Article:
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In The Great Gatsby, there's unfortunately not much of a plan by either Gatsby or Daisy.
Gatsby expects magic to happen, not a plan. He expects the past to repeat itself and Daisy to resume her love (if ever it was love) for him as before the war. It's that simple. He wants her to leave Tom and be his forever: the stuff of trashy romance novels, right?
Daisy is a bit more realistic, but as a temptress she can only do what she does best: tempt men. Daisy is coy and curious, lured to Nick's and Gatsby's by money more than love. Maybe she has feelings for Gatsby, but at least she knows that she can't act on them because she's already married.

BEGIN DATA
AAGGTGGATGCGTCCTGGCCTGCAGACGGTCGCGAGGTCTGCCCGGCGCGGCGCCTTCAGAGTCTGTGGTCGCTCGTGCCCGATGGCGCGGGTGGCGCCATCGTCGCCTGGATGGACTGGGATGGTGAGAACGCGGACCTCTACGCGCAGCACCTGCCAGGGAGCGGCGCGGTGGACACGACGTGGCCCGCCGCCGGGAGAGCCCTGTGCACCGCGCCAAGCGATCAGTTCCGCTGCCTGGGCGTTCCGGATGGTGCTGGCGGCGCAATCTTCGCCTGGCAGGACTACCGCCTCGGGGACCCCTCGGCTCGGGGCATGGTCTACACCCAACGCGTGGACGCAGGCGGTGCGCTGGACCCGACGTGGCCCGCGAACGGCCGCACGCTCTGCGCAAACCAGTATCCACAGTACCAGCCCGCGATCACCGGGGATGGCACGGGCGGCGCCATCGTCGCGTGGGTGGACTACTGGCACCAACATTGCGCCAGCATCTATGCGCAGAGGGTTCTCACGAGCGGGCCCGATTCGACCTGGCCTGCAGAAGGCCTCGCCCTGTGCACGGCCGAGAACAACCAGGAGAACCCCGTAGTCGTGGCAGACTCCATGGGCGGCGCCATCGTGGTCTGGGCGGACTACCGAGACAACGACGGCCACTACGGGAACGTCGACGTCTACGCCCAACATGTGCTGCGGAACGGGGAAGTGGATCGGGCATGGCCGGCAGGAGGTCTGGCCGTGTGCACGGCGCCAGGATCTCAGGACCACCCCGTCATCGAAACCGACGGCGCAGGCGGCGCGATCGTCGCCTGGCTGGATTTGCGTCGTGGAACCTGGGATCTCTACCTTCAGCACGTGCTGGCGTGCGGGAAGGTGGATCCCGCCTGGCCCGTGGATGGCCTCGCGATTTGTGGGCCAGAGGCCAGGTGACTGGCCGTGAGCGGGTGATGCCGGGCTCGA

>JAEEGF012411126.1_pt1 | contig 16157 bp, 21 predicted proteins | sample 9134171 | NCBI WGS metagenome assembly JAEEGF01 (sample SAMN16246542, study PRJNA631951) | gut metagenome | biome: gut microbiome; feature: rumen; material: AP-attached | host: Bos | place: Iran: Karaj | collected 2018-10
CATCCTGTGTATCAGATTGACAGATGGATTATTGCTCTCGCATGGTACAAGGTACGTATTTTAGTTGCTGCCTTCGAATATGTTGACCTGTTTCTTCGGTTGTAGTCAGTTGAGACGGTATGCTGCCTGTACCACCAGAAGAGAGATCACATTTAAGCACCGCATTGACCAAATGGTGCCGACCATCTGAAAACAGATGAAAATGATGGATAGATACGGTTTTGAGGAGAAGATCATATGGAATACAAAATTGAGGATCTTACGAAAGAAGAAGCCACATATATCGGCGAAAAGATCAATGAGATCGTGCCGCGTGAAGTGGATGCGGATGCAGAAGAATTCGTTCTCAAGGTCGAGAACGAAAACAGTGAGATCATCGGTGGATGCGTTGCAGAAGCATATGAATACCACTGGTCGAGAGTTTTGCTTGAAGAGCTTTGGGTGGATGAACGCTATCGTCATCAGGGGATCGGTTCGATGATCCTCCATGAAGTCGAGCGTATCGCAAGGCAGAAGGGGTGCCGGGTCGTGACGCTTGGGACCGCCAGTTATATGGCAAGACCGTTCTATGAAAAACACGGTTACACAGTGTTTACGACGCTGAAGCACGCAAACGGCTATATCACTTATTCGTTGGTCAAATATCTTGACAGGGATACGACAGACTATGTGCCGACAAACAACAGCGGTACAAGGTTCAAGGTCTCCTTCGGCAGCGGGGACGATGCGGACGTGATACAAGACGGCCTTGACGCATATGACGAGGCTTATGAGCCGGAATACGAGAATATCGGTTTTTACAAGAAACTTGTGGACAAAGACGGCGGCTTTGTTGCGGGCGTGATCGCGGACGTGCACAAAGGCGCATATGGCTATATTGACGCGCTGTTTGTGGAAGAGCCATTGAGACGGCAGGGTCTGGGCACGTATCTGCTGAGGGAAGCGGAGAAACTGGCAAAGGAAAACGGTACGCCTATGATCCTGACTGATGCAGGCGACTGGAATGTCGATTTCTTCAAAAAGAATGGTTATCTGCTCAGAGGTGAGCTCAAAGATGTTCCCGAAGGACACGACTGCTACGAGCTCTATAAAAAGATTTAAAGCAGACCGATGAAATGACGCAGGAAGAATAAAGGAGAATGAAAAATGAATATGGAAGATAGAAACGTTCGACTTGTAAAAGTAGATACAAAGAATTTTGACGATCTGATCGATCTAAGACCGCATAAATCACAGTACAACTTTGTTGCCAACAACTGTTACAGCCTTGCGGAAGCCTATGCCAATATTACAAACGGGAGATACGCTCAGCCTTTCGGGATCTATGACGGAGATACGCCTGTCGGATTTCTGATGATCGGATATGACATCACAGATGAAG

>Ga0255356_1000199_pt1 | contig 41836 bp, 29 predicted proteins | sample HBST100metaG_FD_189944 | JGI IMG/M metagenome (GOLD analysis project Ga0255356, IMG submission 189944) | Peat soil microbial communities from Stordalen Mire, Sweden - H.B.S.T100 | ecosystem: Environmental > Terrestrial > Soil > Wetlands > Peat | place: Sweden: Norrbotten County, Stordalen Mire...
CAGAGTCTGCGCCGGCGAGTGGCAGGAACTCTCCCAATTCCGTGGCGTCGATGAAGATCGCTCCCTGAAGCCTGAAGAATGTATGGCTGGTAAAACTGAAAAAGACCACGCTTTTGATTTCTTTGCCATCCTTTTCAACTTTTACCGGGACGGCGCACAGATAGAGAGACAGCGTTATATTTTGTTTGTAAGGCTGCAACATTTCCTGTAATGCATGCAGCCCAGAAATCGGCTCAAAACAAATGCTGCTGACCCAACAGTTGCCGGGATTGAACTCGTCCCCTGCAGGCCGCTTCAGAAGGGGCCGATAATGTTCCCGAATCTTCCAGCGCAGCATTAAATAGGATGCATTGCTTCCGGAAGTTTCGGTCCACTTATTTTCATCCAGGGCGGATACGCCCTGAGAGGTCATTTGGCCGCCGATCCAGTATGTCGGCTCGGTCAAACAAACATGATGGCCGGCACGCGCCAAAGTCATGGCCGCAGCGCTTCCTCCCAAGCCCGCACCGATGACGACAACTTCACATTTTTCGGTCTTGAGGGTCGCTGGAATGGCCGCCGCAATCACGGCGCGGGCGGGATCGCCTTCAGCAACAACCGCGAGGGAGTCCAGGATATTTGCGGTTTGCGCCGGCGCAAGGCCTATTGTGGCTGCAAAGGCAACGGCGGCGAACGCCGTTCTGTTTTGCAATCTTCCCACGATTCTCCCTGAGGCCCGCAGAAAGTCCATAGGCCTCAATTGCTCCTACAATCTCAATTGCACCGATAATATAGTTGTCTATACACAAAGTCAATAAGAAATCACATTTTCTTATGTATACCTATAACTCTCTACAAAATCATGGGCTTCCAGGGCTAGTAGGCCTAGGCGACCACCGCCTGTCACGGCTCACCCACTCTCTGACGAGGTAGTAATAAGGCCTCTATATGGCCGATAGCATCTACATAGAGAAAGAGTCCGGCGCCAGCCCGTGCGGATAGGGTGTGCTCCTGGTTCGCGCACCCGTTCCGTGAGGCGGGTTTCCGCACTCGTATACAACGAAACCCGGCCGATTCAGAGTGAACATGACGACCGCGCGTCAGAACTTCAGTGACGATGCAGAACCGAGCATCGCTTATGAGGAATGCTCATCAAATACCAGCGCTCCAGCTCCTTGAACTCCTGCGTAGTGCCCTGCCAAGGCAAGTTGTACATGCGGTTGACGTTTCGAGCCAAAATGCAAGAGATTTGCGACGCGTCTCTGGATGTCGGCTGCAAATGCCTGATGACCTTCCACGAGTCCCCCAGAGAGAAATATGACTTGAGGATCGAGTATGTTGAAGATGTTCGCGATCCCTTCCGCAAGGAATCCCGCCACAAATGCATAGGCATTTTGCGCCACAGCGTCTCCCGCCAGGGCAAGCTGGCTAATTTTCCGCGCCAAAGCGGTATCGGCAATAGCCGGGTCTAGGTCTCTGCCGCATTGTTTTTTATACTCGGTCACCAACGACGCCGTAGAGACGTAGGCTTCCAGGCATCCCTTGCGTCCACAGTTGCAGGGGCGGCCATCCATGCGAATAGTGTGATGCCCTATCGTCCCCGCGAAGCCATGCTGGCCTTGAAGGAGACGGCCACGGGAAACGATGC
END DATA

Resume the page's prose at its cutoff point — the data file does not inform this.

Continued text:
She cries over Gatsby's shirts (symbols of money) because she knows she can only have money (Tom), not love and money (Gatsby). The irony is that the idealistic and hopelessly romantic Gatsby thinks these are tears of joy and the past repeating itself.
In matters of the heart, and the heart only, there are no logical or moral plans. These are the careless people of the Lost Generation.
I agree with the first answer, but I wonder if you were asking a slightly different question. When I read the question, I thought that you were asking about Gatsby's plan with regard to Daisy.
His first plan is that he will buy this big house and have huge parties all the time. He hopes that Daisy will just happen to come to one of the parties.
After that, his next plan has to do with Nick. When he finds out Nick knows Daisy, he has Nick invite Daisy over to his house. When Daisy comes, Gatsby will "just happen" to be there as well.
So these are Gatsby's plans for getting to see Daisy again.
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